In the wake of this divisive election that featured climate change as a break point issue, it is easy to assume that climate action will come to a screaming halt. How can we create consensus and momentum on this complex environmental puzzle when the country is so polarized? Our salvation comes from one convenient truth: most “climate solutions” are actually exactly what America wants and needs, regardless of climate change.
If you doubt this, think about air quality. One of the biggest co-benefits of shifting away from fossil fuels is cleaner air. China’s movement alongside the U.S. toward greater climate action has been driven in part by frustration among the Chinese people with serious air quality issues in cities. Similarly, here at home, some of the former industrial regions that voted most heavily for President-elect Donald Trump also suffer persistent air pollution. The same is true of America’s low-income city neighborhoods, often crowded by highways and industrial areas, which came out more heavily for Hillary Clinton. Continuing to develop a cleaner energy system that meets our power needs while generating less air pollution is good for everyone’s health—and good for climate change.
Another great example is forests. Here in the U.S., our forests and forest products capture and store 12-14 percent of our carbon emissions each year. One of the most effective climate interventions is to keep our forests as forests, and to manage them well. In places like the West where overgrown forests are creating fire hazards, we also need to restore forests so that they don’t threaten our homes and water supplies—and so that we don’t accelerate carbon emissions. The bi-products of this forest management can help drive further carbon reductions by fueling biomass energy.
Investing in our forests is not a painful solution—far from it. The rural areas that came out heavily for President-elect Trump are disproportionate beneficiaries of a stronger forest economy. As with other industries, our forest sector here at home is facing unprecedented global competition and other challenges. Creating incentives and investment to conserve our forests from development and then take action to make them as healthy and well-managed as possible will spin off lots of forest products, forest jobs, and carbon capture.
A third example is energy efficient and diverse transportation alternatives. Everyone—Republican and Democrat alike—detests sitting in traffic. Further, providing alternatives to car travel creates health and livability benefits with universal appeal, such as more calories burned and less time spent sitting. Investing in a fully integrated transportation system of safe and well-maintained roads, public transit, and walk-bike corridors will better our collective lifestyle, economy, and mood while reducing carbon emissions.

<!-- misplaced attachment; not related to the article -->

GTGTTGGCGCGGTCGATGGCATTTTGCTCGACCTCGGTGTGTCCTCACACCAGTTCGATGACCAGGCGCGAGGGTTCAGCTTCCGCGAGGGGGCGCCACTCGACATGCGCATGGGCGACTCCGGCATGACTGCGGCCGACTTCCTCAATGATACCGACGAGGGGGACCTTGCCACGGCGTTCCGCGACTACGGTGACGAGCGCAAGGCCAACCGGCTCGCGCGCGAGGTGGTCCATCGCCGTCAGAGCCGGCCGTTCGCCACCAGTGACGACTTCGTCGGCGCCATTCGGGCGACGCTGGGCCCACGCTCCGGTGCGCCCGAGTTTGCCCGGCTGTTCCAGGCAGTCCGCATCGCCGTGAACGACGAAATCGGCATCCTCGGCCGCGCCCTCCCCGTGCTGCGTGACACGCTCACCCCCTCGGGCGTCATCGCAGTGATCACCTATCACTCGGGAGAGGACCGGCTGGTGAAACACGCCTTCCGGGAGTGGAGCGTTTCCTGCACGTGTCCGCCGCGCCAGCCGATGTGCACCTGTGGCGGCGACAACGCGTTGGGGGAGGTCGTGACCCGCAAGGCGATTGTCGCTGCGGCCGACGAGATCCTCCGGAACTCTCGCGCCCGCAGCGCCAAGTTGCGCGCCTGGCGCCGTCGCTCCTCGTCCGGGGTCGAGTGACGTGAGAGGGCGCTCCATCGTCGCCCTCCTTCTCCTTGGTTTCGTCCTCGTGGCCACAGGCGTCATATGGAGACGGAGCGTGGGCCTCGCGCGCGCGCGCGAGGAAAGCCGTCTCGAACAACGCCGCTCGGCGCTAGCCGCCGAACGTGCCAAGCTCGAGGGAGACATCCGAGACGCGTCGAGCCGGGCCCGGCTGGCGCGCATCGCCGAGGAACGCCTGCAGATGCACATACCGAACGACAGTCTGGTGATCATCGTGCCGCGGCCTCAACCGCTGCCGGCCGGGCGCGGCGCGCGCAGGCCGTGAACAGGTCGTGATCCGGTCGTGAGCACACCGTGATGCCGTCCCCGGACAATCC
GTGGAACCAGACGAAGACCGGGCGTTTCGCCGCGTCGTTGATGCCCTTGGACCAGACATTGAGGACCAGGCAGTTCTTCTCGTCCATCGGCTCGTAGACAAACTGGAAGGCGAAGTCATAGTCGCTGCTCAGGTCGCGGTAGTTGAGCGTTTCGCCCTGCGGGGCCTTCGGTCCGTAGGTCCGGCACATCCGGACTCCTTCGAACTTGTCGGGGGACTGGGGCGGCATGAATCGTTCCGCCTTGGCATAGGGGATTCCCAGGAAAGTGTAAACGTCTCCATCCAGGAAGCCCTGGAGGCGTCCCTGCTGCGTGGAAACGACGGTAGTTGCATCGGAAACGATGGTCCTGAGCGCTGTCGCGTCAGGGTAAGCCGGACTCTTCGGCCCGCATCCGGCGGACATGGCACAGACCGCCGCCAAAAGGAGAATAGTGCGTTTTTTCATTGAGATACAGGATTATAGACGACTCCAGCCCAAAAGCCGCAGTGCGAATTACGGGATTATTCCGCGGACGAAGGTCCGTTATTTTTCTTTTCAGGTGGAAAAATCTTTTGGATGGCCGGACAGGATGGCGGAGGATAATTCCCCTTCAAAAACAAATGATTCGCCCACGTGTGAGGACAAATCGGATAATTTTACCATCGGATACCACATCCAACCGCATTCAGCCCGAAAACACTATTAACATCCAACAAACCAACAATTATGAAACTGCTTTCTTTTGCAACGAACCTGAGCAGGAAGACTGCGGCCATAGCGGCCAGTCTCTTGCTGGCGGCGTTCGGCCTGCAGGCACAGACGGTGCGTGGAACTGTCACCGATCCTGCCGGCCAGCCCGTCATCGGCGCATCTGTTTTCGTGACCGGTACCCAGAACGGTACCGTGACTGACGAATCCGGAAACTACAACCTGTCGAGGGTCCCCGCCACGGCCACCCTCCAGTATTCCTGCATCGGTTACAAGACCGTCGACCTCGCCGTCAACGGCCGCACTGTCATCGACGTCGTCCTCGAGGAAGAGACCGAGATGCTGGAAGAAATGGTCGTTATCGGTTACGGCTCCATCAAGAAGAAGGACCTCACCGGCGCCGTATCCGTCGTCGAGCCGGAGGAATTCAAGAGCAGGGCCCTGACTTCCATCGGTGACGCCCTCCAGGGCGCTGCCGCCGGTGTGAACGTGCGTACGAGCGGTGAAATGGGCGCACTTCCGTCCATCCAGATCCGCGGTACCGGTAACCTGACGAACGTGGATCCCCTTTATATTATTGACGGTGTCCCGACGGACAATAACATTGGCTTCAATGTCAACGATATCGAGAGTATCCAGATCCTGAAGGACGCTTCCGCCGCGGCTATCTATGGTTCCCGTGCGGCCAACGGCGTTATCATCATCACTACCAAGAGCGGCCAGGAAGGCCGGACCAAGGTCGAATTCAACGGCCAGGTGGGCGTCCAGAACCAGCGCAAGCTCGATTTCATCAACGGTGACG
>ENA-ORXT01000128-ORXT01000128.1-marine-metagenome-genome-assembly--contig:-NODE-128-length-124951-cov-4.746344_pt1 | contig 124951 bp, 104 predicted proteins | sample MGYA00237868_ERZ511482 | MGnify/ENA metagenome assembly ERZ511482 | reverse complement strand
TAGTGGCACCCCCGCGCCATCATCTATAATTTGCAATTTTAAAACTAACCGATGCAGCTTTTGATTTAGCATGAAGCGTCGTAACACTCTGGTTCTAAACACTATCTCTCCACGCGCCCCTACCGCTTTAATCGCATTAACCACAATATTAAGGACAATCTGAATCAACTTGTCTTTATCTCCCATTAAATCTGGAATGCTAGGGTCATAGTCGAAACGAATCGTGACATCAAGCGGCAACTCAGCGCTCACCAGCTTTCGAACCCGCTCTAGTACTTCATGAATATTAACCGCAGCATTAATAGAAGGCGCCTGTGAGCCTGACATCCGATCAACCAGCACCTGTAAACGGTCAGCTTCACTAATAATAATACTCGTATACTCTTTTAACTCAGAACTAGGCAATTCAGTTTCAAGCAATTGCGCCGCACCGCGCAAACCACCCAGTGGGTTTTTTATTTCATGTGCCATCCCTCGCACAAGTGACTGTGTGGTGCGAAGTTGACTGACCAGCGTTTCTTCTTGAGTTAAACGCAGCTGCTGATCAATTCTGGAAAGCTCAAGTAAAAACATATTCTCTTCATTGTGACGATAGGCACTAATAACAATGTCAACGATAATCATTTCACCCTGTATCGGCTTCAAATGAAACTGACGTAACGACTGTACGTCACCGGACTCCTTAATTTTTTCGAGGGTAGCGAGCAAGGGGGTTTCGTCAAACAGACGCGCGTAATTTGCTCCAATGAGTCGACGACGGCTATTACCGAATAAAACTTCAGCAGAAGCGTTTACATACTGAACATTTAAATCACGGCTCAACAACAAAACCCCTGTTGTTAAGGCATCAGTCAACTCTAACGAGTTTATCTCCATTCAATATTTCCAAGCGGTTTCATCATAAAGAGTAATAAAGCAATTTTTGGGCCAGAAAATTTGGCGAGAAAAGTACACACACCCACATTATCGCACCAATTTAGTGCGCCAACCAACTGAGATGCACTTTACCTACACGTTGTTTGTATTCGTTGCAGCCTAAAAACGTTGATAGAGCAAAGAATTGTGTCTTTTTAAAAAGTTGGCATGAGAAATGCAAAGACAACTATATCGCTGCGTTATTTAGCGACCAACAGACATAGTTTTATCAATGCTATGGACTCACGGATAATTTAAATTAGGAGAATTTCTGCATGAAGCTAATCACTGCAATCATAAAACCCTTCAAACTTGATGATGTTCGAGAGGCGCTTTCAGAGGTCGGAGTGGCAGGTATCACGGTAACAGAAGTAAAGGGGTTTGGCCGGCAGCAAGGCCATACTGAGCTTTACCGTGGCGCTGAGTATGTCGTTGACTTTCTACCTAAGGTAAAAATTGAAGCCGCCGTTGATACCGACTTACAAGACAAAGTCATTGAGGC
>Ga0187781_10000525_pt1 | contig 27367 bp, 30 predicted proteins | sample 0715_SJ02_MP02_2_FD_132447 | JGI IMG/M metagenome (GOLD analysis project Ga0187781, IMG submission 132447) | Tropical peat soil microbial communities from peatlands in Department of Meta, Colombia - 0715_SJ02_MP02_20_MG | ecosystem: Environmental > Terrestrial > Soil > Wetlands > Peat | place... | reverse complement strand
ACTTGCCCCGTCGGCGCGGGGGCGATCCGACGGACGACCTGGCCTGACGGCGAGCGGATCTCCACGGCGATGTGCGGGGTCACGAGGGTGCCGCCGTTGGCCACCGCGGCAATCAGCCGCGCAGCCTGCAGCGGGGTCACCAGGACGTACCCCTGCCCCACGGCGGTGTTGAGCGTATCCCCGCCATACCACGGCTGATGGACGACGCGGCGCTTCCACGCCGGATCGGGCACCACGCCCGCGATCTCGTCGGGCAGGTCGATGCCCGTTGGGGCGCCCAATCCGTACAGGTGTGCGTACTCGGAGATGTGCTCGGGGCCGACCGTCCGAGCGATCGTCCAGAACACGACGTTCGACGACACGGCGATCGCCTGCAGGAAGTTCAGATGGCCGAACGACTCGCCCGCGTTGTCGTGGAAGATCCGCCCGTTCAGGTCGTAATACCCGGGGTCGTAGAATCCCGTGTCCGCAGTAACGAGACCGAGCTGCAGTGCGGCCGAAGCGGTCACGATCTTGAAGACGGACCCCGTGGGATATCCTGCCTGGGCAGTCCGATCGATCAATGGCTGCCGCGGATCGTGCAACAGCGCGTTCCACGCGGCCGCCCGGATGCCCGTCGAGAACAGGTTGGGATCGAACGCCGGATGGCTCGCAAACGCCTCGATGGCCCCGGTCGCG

Finally, there is the opportunity to create more livable cities with “green infrastructure” like specially designed parks that capture stormwater, cool the urban environment, and protect us from flooding. Living in green neighborhoods is a pleasure, offering more visually beautiful and peaceful places to raise our families and operate businesses. As I wrote recently, green neighborhoods are also great for our health. Think of any city with an attractive riverwalk or park system, from red states and blue states alike—these are the cities where most urban Americans would prefer to live, and where some of our most robust economic growth is occurring.
Greening cities is also helping significantly with climate change by reducing energy use for water management and air conditioning, and protecting residents from climate-driven risks like flooding and heat. Another environmental co-benefit is that green infrastructure cleans urban waterways for everyone’s enjoyment—swimming and fishing are bi-partisan interests. Continuing to invest in urban greening is a no-regrets strategy, and in fact was embraced by voters across America on Tuesday night who approved new state and local funding measures in diverse states like South Carolina, Florida, California, and Massachusetts.
Identifying these natural opportunities for consensus is not to deny that we will have some tough conversations ahead about U.S. climate policy. Coming to agreement on our international responsibilities and our regulatory mechanisms will be difficult. But as we work on these thornier issues, we must continue to build climate momentum by moving on the convenient truths in climate change, those actions that can be easily embraced by all Americans. At this pivotal moment for global climate action, each step forward counts.